Several airline officials emphasized that they carefully scrutinize what is
                          included in the catalog price, which may include shorter delivery times or
                          more support services than they require. Others said they accept the
                          catalog price and negotiate for additional services. Some said they analyze
                          the reasonableness of a catalog price and sometimes challenge it if they
                          conclude it is out of line.

                          Airlines, as final users (rather than distributors), commonly receive a
                          discount off the catalog price. Discounts can vary from 5 to 40 percent,
                          with deeper discounts resulting from high usage, dollar value of business,
                          or long-term agreements. Some airlines said they could find lower prices on
                          low-usage items from distributors, who have a larger business base and can
                          buy in larger quantities. Airline officials said they pay full catalog prices on
                          some sole-source items.


Long-term Agreements      Many airlines stated they negotiate long-term agreements with their more
                          frequent suppliers. These agreements vary in length. Some cover a 1- to
                          2-year period, while others cover 3 to 5 years.

                          Agreements that are shorter in length (1 to 2 years) usually lock in prices
                          and delivery schedules. The longer 3- to 5-year agreements tend to involve
                          an exclusive buying commitment. These longer-term agreements tend to
                          cover prices, delivery schedules, and support and may also have provisions
                          for the supplier to hold inventory for the airline. Agreements can aid



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                            airlines in obtaining lower prices based on the quantities procured or can
                            induce a sole-source supplier to lower prices to obtain more business.

                            Airlines differ in their reliance on long-term supplier agreements. One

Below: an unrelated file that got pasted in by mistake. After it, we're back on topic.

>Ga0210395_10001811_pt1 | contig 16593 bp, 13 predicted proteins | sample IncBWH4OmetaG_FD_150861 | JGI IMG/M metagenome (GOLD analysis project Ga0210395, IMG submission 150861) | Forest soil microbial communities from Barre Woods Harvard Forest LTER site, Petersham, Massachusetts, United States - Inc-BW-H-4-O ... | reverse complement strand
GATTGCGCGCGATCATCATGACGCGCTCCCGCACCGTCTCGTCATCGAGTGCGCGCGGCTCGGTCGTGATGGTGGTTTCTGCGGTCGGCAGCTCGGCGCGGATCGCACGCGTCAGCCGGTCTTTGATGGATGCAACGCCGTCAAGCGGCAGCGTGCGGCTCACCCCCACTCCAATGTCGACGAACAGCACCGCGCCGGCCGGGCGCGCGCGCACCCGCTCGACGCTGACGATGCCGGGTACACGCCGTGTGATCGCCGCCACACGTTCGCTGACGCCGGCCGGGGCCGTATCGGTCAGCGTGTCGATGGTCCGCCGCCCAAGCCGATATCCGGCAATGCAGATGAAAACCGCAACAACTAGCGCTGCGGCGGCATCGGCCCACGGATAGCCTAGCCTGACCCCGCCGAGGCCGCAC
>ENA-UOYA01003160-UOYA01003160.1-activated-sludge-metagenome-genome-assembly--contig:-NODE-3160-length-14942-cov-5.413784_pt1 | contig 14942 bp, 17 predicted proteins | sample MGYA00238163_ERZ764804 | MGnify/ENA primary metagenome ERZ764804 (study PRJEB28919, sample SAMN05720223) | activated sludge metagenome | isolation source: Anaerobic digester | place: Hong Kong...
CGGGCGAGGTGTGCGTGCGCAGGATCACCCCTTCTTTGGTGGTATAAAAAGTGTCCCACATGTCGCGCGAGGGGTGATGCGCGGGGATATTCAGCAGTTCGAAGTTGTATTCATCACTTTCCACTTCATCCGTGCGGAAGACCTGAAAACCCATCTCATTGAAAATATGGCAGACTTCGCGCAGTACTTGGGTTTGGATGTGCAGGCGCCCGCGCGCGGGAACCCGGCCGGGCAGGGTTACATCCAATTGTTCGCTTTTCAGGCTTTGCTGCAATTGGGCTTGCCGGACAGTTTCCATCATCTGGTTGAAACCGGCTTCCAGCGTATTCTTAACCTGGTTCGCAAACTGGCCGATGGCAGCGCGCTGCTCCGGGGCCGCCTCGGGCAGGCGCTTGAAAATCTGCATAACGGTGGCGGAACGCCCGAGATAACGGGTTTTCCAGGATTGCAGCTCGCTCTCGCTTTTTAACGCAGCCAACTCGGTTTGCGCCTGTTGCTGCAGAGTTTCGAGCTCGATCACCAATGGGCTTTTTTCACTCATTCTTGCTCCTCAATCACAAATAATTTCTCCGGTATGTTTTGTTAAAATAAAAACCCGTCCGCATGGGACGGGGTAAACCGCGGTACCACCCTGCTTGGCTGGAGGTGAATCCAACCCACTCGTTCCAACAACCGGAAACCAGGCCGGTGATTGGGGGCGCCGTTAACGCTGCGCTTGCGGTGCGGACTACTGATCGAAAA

airline said it tries to put many of its regular suppliers under agreements
                            and sees the agreements as an effective arrangement for obtaining
                            reasonable prices from sole-source suppliers. Others have few such
                            agreements.


Surplus and Reconditioned   Some airlines said they use new surplus and/or reconditioned spare parts
Parts                       to control costs. These airlines use such parts as alternatives to high-cost
                            sole-source items. Airline officials said that surplus and reconditioned
                            parts are more readily available for older aircraft.


Cost and Pricing Data       Few airlines request cost or pricing data, saying that suppliers are generally
                            unwilling to supply such data. Those that have requested data reported that
                            suppliers are usually not cooperative in providing it. According to an airline
                            association official, airlines may be successful in obtaining some data if
                            there is a reliability or quality issue prompting the request.

                            Some airlines stated they do request cost or pricing justifications and are
                            successful in obtaining them. Suppliers may sometimes provide
                            information on changes in material or labor costs that can trigger price
                            increases.


Re-engineering Parts        In selected circumstances, airlines will reverse-engineer a part (i.e.,
                            develop engineering or design specifications) and establish a second
                            source for it or manufacture the part themselves. Airline officials said it is